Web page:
Nigeria’s tier-1 banks pay N29.8 billion worth of taxes in Q1 2020

In Q1 2020, Nigeria’s tier-1 banks –FBN Holdings Plc, United Bank for Africa Plc, Guaranty Trust Bank Plc, Access Bank Plc, and Zenith Bank Plc – collectively paid the sum of N29.8 billion as company income tax to the Federal Inland Revenue Service (FIRS) and others.

The details: A breakdown of the tax payments, according to checks by Nairametrics Research, shows how the most profitable banks during the first quarter of the year also paid the most taxes.

For instance, Zenith Bank, which reported the largest profit of N50.1 billion in Q1 2020, also paid the most tax of N8.3 billion. This is followed by Guaranty Trust Bank Plc which paid total tax of N8.1 billion to the FIRS, thereby reporting a profit after of N50.1 billion.

Note that FBN Holdings Plc, which paid out  N5.5 billion worth of company income tax in Q1 2020, is the holding company for First Bank of Nigeria Limited and a slew of other subsidiaries. What this means, therefore, is that the N5.5 billion tax encompasses all the group of companies under the Hold-Co.

See the embedded tweet below for a full glance of how much taxes the tier-1 banks paid during the period under review.

Why this matters:  This level of tax compliance interests the FIRS for many reasons. For one, it is the tax agency’s main responsibility to generate revenue for the Federal Government through various forms of tax; specifically the company income tax. And it would be impossible to accomplish this without the compliance of companies such as those mentioned above.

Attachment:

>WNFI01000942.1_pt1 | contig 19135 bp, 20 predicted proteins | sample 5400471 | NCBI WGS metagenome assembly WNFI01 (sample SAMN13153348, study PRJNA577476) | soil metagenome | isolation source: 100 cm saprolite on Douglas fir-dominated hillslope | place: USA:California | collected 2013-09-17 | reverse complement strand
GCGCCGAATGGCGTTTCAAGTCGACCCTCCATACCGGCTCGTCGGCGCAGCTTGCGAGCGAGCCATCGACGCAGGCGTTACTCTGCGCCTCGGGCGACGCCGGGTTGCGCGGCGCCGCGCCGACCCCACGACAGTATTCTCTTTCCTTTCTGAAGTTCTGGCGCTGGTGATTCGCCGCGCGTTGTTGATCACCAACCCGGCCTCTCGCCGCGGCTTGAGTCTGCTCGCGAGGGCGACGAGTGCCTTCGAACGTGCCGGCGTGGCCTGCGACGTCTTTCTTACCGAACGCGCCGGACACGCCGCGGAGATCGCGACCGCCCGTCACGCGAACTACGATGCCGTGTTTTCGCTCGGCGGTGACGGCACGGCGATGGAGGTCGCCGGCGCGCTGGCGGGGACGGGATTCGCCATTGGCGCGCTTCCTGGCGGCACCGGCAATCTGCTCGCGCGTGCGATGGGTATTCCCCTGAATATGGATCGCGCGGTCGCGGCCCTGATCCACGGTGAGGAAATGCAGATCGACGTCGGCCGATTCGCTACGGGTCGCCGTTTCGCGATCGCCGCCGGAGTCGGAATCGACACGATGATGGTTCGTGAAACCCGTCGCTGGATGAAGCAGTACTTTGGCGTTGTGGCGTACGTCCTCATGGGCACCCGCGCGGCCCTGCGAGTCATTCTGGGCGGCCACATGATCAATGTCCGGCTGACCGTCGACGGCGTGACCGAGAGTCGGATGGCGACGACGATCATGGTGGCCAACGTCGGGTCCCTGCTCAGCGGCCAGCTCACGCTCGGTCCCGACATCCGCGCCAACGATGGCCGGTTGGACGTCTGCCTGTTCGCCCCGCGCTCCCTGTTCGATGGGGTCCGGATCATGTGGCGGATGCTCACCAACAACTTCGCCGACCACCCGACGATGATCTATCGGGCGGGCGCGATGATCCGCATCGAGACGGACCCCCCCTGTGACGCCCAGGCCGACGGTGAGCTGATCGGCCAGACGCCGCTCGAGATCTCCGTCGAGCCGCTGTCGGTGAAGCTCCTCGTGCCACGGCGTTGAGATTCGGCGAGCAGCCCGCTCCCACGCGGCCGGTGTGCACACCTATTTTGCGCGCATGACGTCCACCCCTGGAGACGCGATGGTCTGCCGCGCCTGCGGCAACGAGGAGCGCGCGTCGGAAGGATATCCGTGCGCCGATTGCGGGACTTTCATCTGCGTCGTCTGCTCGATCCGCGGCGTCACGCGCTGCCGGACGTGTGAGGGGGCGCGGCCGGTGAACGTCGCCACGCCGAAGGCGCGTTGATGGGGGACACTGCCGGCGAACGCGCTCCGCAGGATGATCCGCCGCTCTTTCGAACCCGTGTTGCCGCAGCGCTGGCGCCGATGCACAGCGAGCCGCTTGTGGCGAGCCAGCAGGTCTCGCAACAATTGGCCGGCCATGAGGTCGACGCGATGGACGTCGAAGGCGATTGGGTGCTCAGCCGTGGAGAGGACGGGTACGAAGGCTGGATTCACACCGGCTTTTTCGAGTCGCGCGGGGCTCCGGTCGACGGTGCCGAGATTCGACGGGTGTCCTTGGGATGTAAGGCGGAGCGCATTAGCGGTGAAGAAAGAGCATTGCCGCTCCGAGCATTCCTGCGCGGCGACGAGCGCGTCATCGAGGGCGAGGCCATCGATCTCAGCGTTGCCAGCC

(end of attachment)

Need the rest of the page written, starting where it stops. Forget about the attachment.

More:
In the meantime, there are strong indications that these tier-1 banks and others may enjoy tax exemptions in Q2 2020. This possible tax holiday (for tier-1 banks and others) is owing to the fact that they recently donated billions to facilitate the fight against the COVID-19 pandemic.

As Nairametrics previously reported, the significant COVID-19 donations that were made by these banks (and other companies), could entitle them to some forms of tax exceptions. Even Nigeria’s Minister of Finance, Budget, and National Planning, Zainab Ahmed, noted this possibility during a recent interview.

Some Nigerian companies have often enjoyed tax holiday, an arrangement whereby the Federal Government either reduces or completely eliminates taxes for select companies. A Nigerian company can also get a tax credit, which basically has to do with the sum total that can be offset against such a company’s tax liability after it must have carried out a project on behalf of the government.

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